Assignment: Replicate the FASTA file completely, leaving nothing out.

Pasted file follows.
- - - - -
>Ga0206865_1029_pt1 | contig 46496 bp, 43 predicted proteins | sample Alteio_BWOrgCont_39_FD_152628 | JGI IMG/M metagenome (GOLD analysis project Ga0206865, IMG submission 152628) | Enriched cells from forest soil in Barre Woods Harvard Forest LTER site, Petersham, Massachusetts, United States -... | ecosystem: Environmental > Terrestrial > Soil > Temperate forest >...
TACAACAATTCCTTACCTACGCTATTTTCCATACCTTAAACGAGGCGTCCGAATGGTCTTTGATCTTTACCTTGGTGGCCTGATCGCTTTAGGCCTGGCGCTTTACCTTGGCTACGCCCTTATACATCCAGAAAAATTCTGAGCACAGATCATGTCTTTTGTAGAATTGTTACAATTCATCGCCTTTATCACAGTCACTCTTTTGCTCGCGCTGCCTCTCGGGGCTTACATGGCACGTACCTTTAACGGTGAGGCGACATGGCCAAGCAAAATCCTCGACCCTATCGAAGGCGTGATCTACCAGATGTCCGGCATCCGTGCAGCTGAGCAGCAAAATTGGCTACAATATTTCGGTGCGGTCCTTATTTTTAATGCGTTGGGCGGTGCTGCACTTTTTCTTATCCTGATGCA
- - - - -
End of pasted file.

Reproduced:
>Ga0206865_1029_pt1 | contig 46496 bp, 43 predicted proteins | sample Alteio_BWOrgCont_39_FD_152628 | JGI IMG/M metagenome (GOLD analysis project Ga0206865, IMG submission 152628) | Enriched cells from forest soil in Barre Woods Harvard Forest LTER site, Petersham, Massachusetts, United States -... | ecosystem: Environmental > Terrestrial > Soil > Temperate forest >...
TACAACAATTCCTTACCTACGCTATTTTCCATACCTTAAACGAGGCGTCCGAATGGTCTTTGATCTTTACCTTGGTGGCCTGATCGCTTTAGGCCTGGCGCTTTACCTTGGCTACGCCCTTATACATCCAGAAAAATTCTGAGCACAGATCATGTCTTTTGTAGAATTGTTACAATTCATCGCCTTTATCACAGTCACTCTTTTGCTCGCGCTGCCTCTCGGGGCTTACATGGCACGTACCTTTAACGGTGAGGCGACATGGCCAAGCAAAATCCTCGACCCTATCGAAGGCGTGATCTACCAGATGTCCGGCATCCGTGCAGCTGAGCAGCAAAATTGGCTACAATATTTCGGTGCGGTCCTTATTTTTAATGCGTTGGGCGGTGCTGCACTTTTTCTTATCCTGATGCA